This report outlines research on girls' delinquency sponsored by the U.S. Justice Department's Office of Juvenile Justice and Delinquency Prevention (OJJDP) and describes OJJDP-sponsored programs that focus on girls' delinquency.
OJJDP has long supported research on understanding girls' delinquency, particularly through its Girls Study Group, an OJJDP research project that has investigated the roots of and solutions to girls' delinquency. The Girls Study Group is a team of multidisciplinary experts that consists of sociologists, psychologists, criminologists, gender studies experts, researchers, and practitioners with legal and girls' program development experience. Among the issues addressed by the team are which girls become delinquent, the factors that protect girls from delinquency, the factors the put girls at risk for delinquency, the pathways that lead to girls' delinquency, programs that are most effective in preventing girls' delinquency, and how the juvenile justice system should respond to girls' delinquency. The Group's initial findings suggest that girls are not more violent than in the past, and they engage in far less crime and delinquency than boys for nearly every offense. Also, mandatory arrest policies and other changes in the juvenile justice system have led to higher arrest rates for girls. Among the protective factors for girls are a close relationship with a caring adult, school connectedness, school success, and religiosity. Risk factors include early onset of puberty, sexual abuse or maltreatment, and depression and anxiety. Four OJJDP-sponsored programs that focus on girls' delinquency are briefly described. They include a program that helps girls and their incarcerated mothers maintain their relationships; a program that provides delinquent girls with opportunities to participate in activities that promote positive social development; and a program that deters school withdrawal, juvenile delinquency, teen pregnancy, substance, abuse, and welfare dependency. Resource suggestions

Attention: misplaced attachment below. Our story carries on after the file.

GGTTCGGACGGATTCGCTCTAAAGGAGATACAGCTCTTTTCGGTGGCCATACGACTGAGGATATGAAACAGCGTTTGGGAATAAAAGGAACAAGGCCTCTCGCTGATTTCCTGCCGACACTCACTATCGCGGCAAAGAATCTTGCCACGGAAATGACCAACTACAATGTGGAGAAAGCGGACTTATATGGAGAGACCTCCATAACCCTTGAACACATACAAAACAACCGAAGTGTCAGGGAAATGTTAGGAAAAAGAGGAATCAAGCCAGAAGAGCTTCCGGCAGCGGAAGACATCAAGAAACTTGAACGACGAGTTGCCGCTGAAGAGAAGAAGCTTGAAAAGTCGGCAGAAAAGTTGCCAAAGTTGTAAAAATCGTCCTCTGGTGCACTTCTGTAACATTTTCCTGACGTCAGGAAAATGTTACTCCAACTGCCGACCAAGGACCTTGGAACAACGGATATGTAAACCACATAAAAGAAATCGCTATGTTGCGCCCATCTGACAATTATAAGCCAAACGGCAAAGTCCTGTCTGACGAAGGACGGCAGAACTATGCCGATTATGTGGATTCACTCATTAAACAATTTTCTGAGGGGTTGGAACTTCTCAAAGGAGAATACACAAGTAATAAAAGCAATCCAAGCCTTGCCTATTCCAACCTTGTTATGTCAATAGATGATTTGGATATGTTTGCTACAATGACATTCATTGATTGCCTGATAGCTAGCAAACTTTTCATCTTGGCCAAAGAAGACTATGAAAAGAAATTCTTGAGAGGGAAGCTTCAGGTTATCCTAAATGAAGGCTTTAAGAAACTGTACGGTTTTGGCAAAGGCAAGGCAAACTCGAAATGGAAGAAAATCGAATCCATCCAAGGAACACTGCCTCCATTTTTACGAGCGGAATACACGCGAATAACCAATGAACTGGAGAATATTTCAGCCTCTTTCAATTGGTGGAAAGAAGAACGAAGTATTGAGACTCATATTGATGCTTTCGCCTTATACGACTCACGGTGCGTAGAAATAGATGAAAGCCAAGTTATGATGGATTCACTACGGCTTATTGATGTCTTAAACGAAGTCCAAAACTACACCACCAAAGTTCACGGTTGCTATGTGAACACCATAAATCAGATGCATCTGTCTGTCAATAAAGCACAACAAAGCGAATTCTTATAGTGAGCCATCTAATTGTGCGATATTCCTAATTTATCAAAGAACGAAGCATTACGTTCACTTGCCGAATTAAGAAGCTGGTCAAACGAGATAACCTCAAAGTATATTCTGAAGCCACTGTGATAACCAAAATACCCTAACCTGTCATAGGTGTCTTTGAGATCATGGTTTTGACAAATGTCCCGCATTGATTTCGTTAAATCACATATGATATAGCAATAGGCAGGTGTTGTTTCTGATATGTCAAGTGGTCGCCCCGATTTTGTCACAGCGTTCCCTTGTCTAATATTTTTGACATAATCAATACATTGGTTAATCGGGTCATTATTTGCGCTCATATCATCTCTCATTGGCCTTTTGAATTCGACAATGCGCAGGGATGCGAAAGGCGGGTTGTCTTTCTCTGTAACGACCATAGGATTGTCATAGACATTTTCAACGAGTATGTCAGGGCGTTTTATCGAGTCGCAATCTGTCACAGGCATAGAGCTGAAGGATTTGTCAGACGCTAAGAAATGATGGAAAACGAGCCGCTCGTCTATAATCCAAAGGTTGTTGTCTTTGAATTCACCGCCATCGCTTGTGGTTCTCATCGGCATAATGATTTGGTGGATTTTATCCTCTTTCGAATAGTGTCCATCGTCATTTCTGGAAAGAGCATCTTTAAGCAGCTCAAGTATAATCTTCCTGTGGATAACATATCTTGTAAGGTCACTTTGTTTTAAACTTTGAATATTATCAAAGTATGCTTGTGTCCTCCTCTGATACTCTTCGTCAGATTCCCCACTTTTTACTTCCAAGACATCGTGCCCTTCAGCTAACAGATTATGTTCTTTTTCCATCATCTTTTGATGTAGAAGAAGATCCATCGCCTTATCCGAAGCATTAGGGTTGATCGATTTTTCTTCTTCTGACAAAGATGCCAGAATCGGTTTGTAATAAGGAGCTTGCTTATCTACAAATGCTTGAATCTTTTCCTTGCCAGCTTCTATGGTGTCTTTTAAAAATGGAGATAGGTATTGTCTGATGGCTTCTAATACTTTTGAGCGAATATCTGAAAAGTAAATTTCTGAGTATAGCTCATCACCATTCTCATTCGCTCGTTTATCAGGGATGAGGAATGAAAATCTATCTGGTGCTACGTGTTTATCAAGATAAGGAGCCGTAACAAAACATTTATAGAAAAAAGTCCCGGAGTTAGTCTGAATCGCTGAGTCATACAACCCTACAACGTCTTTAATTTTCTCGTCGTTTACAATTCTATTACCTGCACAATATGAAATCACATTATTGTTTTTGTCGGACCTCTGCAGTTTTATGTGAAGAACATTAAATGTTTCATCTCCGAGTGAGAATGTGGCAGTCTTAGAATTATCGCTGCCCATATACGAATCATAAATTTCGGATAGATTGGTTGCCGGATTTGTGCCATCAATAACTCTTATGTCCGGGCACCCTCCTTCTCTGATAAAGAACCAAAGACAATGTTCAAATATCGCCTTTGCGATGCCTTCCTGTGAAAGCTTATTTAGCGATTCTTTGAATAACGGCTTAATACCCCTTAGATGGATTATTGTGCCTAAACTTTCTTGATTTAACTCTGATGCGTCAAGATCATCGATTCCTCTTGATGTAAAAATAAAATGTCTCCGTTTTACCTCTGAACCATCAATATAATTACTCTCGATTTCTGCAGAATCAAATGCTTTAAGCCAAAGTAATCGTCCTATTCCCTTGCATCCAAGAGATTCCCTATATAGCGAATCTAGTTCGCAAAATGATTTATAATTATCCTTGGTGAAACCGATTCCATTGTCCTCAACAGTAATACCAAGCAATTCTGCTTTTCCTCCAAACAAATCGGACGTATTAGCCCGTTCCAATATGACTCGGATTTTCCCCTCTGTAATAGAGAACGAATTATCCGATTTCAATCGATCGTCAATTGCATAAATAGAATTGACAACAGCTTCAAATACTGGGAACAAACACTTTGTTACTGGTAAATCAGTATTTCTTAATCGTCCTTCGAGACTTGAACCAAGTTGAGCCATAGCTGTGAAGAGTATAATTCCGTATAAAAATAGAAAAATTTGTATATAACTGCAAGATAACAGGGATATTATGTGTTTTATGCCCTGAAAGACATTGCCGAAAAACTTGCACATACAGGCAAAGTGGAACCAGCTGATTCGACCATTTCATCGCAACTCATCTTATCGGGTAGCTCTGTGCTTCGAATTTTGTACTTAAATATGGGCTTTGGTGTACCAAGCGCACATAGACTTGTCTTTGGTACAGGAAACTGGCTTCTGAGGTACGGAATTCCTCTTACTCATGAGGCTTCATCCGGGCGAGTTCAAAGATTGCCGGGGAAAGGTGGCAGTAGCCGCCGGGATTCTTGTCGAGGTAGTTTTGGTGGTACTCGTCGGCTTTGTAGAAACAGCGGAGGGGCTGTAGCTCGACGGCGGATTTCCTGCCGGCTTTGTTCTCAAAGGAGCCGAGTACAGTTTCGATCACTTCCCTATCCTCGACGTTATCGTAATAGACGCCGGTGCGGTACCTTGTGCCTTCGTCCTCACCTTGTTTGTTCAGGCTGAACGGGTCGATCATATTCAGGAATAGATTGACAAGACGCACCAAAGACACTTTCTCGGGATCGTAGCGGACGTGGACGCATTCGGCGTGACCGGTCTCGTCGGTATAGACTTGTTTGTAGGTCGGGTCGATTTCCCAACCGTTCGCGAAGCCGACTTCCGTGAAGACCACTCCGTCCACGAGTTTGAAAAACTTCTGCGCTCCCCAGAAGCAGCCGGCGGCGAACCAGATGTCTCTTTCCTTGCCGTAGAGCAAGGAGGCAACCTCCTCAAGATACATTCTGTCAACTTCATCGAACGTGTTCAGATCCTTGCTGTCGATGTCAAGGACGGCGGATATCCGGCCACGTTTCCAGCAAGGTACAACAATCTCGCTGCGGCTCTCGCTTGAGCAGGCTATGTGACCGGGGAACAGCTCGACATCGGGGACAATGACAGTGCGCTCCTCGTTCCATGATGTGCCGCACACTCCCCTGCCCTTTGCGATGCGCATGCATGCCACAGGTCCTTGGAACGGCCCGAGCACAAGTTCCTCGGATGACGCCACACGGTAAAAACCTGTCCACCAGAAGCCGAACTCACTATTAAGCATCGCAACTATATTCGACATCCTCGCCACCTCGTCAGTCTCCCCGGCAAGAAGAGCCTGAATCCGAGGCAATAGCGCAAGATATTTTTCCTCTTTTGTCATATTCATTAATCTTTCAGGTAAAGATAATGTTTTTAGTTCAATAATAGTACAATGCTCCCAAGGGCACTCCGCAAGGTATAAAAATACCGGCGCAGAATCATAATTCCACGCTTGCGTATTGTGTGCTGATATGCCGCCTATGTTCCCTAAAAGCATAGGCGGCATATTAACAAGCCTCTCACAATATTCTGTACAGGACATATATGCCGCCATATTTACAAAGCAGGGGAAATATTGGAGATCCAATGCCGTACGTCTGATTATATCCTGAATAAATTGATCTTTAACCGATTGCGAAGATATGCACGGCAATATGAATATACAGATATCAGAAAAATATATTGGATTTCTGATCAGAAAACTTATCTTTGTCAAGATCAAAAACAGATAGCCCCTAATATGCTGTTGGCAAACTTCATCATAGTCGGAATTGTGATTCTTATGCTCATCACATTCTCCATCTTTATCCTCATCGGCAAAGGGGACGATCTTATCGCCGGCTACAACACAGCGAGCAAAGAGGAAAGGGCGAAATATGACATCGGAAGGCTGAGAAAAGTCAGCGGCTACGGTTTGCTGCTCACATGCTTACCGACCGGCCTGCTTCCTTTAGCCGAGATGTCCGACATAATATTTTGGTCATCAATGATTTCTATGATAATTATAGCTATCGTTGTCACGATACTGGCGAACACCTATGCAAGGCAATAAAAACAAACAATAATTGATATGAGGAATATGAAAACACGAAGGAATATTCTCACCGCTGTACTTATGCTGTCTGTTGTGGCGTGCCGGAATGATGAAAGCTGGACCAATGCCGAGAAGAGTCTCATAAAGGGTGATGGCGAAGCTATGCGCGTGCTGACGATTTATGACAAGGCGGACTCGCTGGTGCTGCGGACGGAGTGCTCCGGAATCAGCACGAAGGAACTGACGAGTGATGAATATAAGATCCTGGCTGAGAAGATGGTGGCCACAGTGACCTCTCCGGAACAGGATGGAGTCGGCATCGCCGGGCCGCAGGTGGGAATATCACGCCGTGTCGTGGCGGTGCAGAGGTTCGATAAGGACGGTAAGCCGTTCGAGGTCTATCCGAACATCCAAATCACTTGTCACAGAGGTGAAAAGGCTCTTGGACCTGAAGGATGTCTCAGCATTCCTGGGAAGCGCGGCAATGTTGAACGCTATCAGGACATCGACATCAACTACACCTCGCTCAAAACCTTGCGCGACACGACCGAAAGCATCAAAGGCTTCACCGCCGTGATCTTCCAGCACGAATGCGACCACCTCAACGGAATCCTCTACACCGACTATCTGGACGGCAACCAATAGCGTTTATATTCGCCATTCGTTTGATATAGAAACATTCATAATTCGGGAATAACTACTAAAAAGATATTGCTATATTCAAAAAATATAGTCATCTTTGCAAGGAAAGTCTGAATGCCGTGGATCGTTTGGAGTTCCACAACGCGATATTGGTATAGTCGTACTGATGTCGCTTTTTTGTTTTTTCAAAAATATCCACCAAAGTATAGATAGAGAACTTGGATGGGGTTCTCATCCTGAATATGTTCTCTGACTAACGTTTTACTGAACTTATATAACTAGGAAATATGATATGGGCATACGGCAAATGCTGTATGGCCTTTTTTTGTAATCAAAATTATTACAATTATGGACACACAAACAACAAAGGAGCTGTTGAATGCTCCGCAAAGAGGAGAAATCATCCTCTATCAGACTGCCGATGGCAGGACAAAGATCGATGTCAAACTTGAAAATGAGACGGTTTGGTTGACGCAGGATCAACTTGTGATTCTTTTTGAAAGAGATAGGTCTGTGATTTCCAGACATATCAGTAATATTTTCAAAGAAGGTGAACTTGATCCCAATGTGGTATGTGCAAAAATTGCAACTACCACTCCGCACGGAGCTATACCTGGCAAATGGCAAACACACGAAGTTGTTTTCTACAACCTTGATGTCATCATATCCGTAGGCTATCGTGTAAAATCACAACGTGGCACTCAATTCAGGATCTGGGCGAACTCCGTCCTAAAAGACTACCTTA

Date Published: February 1, 2010